David Ball

The Best Singles of 1994, Part 3: #20 – #11

December 15, 2014 // 2 Comments

Our Best of 1994 Singles List continues with Part Three, which includes the ten songs that just missed the top ten! This section includes several #1 singles and signature hits, but kicks off with one of those should’ve been hits by a should’ve been star. #20 “Wild Love” Joy Lynn White Written by Dennis Linde JK #9 | SG #18 | KJC #39 A brash, fiery vocalist with an instantly recognizable timbre and sense of phrasing, White revels in the forthright sexuality of “Wild Love” and has the pipes to match the track’s blistering arrangement. White may never have cracked the top 40 at radio, but the influence of her vocal style is all over Natalie Maines’ singing, and “Wild Love” foretold the hard rock turn the genre would take a decade or so later. – Jonathan Keefe

400 Greatest Singles of the Nineties: #275-#251

July 20, 2010 // 23 Comments

This section begins with a song about a farmer and his wife and ends with one about Mama. Doesn’t get much more country than this!

400 Greatest Singles of the Nineties: #275-#251

Somewhere Other Than the Night
Garth Brooks
1992 | Peak: #1


About a woman who only feels truly appreciated by her husband when they’re having sex. That kind of says it all, doesn’t it? – Dan Milliken

Looking Out For Number One
Travis Tritt
1993 | Peak: #11


From his rocking side, Tritt is tired of trying to please everyone around him, including his demanding lover. As a result, he brashly declares that he’s going to make some changes, which will include looking out for himself. Get out of the way, because his ferocious performance makes him seem quite serious about his epiphany. – Leeann Ward

Let That Pony Run
Pam Tillis
1992 | Peak: #1


Gretchen Peters wrote the gorgeous song and Pam Tillis, in turn, beautifully sings it. The song is about Mary, a woman who is forced to start a new life after her husband confesses his infidelities with no apologies. The story is sad, it’s resilient, and it’s hopeful. – LW

I Just Want to Dance With You
George Strait
1998 | Peak: #1


Any monotony in the verses is overcome by the song’s completely enticing rhythm and flavor. How can you not get lost in this? – Tara Seetharam

Grammy Flashback: Best Male Country Vocal Performance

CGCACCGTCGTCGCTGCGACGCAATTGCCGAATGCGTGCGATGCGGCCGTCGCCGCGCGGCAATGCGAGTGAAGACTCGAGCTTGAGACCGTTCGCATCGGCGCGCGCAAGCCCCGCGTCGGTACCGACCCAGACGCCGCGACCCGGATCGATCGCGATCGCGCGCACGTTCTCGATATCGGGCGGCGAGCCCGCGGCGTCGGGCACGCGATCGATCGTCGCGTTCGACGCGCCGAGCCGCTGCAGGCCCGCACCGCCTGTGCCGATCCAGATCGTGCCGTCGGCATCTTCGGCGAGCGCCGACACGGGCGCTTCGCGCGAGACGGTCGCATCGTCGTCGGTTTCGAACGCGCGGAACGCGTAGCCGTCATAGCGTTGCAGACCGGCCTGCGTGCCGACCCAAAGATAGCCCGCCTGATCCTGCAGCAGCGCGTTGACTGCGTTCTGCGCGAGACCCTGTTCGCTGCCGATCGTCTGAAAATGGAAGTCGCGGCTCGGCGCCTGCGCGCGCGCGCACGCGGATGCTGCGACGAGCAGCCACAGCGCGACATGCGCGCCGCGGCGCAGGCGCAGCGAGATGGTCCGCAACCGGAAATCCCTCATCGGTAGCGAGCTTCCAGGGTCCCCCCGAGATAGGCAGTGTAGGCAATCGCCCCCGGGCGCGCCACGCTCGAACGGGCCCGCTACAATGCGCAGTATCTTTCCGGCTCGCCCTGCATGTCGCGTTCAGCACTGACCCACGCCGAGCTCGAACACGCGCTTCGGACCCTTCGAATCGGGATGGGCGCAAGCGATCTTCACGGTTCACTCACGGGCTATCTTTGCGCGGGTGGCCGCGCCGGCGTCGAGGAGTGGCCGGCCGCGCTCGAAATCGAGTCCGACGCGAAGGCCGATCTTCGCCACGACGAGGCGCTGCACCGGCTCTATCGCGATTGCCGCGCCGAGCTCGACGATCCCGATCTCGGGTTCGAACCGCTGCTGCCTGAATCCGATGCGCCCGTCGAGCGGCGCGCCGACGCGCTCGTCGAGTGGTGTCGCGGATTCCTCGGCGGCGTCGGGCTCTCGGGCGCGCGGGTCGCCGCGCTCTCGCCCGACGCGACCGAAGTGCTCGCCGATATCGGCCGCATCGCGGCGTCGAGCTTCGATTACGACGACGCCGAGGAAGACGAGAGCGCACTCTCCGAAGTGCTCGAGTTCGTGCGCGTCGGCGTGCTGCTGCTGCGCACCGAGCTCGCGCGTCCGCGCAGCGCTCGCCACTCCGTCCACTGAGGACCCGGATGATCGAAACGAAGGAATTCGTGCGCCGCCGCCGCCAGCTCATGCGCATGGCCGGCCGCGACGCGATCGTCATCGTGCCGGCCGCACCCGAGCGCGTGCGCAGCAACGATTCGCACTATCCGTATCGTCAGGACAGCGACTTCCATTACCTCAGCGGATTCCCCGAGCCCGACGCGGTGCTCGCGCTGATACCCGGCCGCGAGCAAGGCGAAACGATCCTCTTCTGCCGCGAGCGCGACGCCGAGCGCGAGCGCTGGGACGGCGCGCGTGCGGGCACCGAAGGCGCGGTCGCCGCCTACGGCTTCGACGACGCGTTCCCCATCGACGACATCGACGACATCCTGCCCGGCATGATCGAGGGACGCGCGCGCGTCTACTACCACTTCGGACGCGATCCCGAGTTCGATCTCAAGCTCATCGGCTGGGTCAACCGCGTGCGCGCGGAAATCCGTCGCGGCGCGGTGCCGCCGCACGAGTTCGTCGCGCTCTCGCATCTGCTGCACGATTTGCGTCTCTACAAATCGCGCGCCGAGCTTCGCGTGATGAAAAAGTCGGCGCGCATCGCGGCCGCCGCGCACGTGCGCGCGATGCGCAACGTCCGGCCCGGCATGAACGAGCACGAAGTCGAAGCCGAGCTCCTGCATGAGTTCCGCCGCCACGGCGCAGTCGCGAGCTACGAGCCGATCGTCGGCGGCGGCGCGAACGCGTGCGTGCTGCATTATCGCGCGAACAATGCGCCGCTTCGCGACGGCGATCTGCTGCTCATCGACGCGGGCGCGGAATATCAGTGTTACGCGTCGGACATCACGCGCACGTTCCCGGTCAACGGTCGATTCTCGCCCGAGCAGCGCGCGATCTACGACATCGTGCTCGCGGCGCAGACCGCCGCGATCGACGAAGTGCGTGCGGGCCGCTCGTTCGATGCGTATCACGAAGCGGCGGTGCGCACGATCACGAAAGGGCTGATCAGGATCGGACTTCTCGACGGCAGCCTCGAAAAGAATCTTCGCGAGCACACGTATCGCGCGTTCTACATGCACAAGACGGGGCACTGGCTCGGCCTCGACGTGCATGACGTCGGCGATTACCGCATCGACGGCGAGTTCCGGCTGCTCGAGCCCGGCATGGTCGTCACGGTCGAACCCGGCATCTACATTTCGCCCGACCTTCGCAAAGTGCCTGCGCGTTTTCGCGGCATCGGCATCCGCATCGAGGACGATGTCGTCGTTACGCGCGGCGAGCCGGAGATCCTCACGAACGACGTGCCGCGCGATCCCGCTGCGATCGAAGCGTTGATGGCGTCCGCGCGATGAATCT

January 19, 2009 // 10 Comments

Updated for 2009 While the Grammys have honored country music from the very first ceremony in 1959, they did not begin honoring by gender until 1965, when the country categories were expanded along with the other genre categories. This year, the 45th trophy for Best Male Country Vocal Performance will be awarded. In a continuation of our Grammy Flashback series, here is a rundown of the Best Country Vocal Performance, Male category. It was first awarded in 1965, and included singles competing with albums until the Best Country Album category was added in 1995. When an album is nominated, it is in italics, and a single track is in quotation marks. As usual, we start with a look at this year’s nominees and work our way back. Be sure to vote in My Kind of Country’s Best Male Country Vocal Performance poll and let your preference for this year’s race be known! Read More

CMA Flashback: Horizon Award (New Artist)

November 9, 2008 // 14 Comments

For a look back at the other major categories, visit our CMA Awards page. 2010 Luke Bryan Easton Corbin Jerrod Neimann Chris Young Zac Brown Band Usually there isn’t this much turnover in this race unless most of last year’s nominees are ineligible.  This year, only one of the four eligible nominees from last year – Zac Brown Band – earns a nomination.  With their massive success and their multiple nominations, they’ve got an excellent shot at winning. Then again, Easton Corbin is elsewhere on the ballot, too. It could be a horse race. 2009 Randy Houser Jamey Johnson Jake Owen Darius Rucker Zac Brown Band Thirteen years after winning the Best New Artist Grammy as part of Hootie & The Blowfish, Darius Rucker won the country music equivalent, adding an exclamation point to the most successful pop-to-country crossover in a generation. 2008 Jason Aldean Rodney Atkins Lady Antebellum James Read More